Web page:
The Paredon paradox
When the profits and politics of oil collide in a small town, it puts business owners in a sticky spot.
In June, the voters of Carpinteria, a seaside town of 14,200, will decide whether to allow Denver-based Venoco to drill an offshore oil lease from a 175-foot onshore rig concealed in a lighthouse façade. After trying to get the so-called Paredon Project through the city’s approval process for several years, Venoco gathered signatures last year to take its proposal directly to voters, offering to give a cut of profits to local governments and schools.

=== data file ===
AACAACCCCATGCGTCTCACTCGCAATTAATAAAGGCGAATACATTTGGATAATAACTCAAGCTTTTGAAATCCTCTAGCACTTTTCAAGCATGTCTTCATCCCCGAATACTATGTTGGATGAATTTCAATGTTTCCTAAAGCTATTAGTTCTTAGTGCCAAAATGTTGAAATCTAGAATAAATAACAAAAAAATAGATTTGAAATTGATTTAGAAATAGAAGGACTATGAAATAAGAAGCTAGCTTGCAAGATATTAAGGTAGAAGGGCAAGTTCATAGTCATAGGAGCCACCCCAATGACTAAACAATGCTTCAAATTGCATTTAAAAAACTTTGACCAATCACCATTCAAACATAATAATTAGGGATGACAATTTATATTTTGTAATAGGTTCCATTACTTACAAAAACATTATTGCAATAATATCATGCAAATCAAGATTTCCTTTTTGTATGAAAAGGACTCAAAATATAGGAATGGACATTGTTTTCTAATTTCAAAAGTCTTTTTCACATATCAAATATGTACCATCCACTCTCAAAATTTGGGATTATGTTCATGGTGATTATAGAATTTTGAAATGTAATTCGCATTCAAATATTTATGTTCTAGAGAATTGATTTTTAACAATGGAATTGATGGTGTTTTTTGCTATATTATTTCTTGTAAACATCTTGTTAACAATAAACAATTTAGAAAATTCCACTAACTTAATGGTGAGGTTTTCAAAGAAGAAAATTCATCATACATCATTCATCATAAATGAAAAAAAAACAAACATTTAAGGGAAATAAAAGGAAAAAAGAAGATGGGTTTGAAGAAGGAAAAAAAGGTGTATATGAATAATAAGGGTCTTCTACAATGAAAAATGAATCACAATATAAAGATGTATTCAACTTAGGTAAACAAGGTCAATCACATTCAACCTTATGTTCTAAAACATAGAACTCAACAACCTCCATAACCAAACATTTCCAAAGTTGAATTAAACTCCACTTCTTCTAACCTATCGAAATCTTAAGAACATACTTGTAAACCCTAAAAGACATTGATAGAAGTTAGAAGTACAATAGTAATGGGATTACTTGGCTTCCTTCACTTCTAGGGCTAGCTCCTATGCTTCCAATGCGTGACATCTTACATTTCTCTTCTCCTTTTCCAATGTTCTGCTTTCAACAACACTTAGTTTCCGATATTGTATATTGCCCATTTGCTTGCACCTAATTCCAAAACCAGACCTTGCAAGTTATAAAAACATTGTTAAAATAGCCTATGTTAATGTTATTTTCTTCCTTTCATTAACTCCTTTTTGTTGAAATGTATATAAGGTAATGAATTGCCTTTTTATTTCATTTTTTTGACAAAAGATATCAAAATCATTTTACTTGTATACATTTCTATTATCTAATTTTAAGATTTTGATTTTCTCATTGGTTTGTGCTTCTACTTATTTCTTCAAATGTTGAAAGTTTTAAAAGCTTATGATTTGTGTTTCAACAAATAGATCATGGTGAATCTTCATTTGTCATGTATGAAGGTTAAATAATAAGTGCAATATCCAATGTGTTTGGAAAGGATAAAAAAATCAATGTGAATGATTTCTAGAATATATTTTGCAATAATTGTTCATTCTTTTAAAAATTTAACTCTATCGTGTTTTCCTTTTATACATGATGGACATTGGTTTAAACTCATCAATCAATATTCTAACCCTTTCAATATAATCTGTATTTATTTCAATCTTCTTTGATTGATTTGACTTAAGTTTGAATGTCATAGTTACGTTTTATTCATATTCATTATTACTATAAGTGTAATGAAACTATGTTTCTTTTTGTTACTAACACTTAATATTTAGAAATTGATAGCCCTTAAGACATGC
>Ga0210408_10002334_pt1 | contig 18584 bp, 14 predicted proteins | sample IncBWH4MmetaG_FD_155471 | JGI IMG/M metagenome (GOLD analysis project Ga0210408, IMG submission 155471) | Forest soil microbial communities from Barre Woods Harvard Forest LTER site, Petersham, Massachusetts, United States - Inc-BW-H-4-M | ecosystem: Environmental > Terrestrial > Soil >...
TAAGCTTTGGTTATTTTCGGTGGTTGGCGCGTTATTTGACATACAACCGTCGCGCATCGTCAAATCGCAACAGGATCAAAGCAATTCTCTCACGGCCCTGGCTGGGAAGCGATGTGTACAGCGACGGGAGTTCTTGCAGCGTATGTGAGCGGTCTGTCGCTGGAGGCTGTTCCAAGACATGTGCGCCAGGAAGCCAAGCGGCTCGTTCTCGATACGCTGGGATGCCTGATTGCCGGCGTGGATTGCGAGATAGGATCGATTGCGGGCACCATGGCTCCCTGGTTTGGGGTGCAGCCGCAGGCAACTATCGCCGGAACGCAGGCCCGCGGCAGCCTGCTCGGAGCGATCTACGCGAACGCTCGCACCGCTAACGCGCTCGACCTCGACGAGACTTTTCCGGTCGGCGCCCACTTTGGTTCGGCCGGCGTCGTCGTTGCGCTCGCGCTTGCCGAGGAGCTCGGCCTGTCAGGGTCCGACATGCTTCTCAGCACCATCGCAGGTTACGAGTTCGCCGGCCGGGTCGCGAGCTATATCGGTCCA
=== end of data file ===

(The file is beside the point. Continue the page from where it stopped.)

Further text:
The move has kicked off lawsuits and contentious public hearings, along with a vote by the Carpinteria City Council to officially oppose the ballot measure. It has left the city’s business community divided as well.